Thursday, 3 May 2012

East coast, part one

Here was what my wife and I were doing on the East Coast last weekend. We went through many activities but the main one was to get this Will signed for a client in Kuala Terengganu. The lengths I have to go through, sometimes, but it was very worth it as finally, I can say that I have visited all the states and federal territories in Malaysia. This would include the far-flung island of Labuan.

For this trip to the East Coast, I took the East-West Highway - the first time that we had actually travelled the whole distance from Grik to Jeli - which cuts across the Main Range at the northern part of Perak into Kelantan. We left Bukit Mertajam at 5.45am and had lunch in Kuala Terengganu at about 1.15pm. It was another 30-minute drive to the outskirts of the town to get this Will signed. So all in, the one-way drive of almost 480 kilometres took us more than nine hours to complete. I haven't driven so far and so long before in a single stretch!

We stayed at the Grand Continental Hotel in Jalan Sultan Zainal Abidin, Terengganu and had dinner at the Golden Dragon Restaurant in their China Town a short distance away. Three dishes, plus soup, cost RM56. Reasonable by all counts.

I've only been to Kuala Terengganu once before and that was so long ago. Can't remember the year but it must have been in the early 1980s. At that time, I was sent by Ban Hin Lee Bank on a mission to look at some possible sites around the country to set up their outstation branches. A former colleague and I flew from Penang to Kuala Terengganu and then we took a taxi down to Kuantan. Behind the Primula Beach Hotel in Kuala Terengganu, I couldn't help noticing that there were lots of kampung houses in the middle of the town. And this was supposed to be the state capital.

The Primula is still in operation today. However, many of the kampung houses still remain, some untouched by the development around them, as can be seen by this picture which I took from the 10th floor of the Grand Continental.

The next morning, my wife and I drove to the China Town again. We wanted to see the area in the day. As could be expected in this part of the peninsula, the Chinese make up only a small percentage of the population. The wikipedia quotes the percentage at only 2.6 percent and I suppose the majority of them lives in Kuala Terengganu and the outskirts like Marang which has a sizeable Chinese population. Indians are only 0.2 percent.

The two most prominent structures in China Town are this arch across Jalan Kampung Cina and the two century-old Ho Ann Kiong Temple. The temple was built in 1796 and restored to its present splendour in 1997.

Maybe I should also mention that along this road, several of the buildings have been converted into bird houses. At night, it is quite common to hear the sound of birds blaring loudly to lure the swifts to build their nests in the buildings. Bird nest is a lucrative business but it doesn't auger well for the long-term safety of the buildings as bird droppings can be quite toxic and damaging to old buildings. Anyway, it is for the authorities to decide and act.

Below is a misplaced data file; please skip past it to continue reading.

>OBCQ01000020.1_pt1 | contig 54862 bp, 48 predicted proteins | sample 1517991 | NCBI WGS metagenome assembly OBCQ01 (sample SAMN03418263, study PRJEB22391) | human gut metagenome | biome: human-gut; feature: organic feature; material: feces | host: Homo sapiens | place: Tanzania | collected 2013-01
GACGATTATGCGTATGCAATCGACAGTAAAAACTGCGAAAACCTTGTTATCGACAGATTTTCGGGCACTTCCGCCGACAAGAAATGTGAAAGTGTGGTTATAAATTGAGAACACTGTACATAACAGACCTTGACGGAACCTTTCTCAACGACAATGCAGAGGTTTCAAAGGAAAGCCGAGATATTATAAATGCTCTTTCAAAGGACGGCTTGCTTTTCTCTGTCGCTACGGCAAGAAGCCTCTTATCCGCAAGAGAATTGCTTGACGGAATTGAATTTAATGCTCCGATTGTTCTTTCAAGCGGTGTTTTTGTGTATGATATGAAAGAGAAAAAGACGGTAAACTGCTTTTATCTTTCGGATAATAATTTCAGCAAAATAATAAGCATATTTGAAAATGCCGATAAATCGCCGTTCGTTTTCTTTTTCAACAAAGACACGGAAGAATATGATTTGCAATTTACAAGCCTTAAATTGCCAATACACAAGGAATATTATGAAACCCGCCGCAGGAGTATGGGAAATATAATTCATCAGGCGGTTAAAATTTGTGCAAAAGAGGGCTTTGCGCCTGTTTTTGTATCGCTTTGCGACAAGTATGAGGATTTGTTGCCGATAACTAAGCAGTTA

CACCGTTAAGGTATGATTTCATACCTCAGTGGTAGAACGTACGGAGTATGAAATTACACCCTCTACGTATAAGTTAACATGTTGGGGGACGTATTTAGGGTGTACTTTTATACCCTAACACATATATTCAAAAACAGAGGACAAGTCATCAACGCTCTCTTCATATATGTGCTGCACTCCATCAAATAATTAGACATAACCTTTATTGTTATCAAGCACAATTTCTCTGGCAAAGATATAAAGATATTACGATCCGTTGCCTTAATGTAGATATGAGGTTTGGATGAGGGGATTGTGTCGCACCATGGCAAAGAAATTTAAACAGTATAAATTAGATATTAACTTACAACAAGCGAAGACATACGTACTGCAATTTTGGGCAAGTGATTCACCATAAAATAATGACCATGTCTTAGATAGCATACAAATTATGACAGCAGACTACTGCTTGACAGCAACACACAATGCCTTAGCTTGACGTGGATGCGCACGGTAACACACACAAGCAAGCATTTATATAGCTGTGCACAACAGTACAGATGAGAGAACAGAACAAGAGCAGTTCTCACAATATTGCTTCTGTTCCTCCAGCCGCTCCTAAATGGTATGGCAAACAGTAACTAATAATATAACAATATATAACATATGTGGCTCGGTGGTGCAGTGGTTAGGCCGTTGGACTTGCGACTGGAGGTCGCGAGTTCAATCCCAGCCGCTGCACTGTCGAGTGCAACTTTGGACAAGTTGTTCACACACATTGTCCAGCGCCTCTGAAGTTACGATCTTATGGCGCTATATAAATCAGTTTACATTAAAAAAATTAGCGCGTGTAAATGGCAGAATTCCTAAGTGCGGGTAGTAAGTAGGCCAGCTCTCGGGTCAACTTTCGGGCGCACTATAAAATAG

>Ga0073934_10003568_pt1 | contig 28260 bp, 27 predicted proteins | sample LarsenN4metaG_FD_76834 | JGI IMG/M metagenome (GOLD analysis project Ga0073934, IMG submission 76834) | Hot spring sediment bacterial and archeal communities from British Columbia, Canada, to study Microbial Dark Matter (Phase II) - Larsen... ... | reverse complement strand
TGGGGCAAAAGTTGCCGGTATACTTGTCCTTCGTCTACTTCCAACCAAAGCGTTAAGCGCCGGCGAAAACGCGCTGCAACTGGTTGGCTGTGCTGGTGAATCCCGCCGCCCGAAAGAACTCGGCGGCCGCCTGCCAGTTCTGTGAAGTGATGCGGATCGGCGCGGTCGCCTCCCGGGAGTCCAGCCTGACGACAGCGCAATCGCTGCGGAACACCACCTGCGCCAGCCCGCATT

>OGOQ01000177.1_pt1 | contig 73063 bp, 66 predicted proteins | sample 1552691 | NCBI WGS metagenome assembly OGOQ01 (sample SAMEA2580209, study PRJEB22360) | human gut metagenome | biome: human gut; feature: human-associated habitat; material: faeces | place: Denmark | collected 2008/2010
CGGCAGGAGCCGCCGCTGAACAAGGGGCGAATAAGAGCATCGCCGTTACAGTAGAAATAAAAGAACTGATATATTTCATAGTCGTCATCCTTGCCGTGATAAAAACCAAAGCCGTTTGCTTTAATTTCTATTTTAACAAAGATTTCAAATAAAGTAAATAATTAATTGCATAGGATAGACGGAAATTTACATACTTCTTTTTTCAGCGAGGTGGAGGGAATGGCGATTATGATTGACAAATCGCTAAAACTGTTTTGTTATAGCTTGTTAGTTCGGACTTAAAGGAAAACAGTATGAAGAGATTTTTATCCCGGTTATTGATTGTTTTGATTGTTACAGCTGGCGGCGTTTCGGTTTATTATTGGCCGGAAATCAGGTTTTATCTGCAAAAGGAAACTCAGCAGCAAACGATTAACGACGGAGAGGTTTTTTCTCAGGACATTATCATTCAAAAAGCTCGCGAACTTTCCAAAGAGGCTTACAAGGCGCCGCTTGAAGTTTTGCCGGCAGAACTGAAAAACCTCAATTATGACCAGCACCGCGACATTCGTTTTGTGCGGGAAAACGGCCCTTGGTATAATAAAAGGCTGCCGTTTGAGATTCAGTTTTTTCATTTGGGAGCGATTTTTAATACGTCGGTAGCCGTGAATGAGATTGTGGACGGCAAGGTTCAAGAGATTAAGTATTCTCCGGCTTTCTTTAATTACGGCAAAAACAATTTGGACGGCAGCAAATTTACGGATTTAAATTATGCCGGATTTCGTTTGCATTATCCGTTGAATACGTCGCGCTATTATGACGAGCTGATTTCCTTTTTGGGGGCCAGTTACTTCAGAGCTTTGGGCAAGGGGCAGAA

From Kuala Terengganu, we made our way to Kenyir Lake. Our original intention was to stay overnight at the lake but then we changed our plans and decided to make it a day trip only. Maybe we should have but it's too late to regret the missed opportunity. Definitely, the Kenyir Lake is a very beautiful place. Mystical. Clear blue skies. Breath-taking views. Nice reflection on the water.

However, the facilities can be considered as third rate. Trust the local operators to spoil a wonderful tourist opportunity. There were eye sores. The local jetty was untidy and unkempt. There were half-broken down boats. The grounds were strewn with rubbish. Maybe I didn't see enough but there was only one acceptable public eatery. All others comprised the usual Malay food stalls. I ate in one of them and half expecting some fresh fish from the lake. Unfortunately, there was none. Fare was nothing special at all.

We left Kenyir Lake at about 2.30pm and headed towards Kota Bharu. Overhead, storm clouds were gathering. For most of the journey, the sky was overcast but the clouds burst just as we approached Kuala Besut. All the way from there until Kota Bharu, it was wet, wet, wet. The sky let off for a while but soon afterwards, the sky darken again. The rain hit Kota Bharu with such an intensity. For a moment I thought we were caught up in the north-east monsoon. Luckily, the rain stopped by the time we arrived at the Royal Guest House at 6pm. Unluckily, we were caught in a horrendous traffic jam. Had never expected this in Kota Bharu but it was true. Gridlock.

To be continued....

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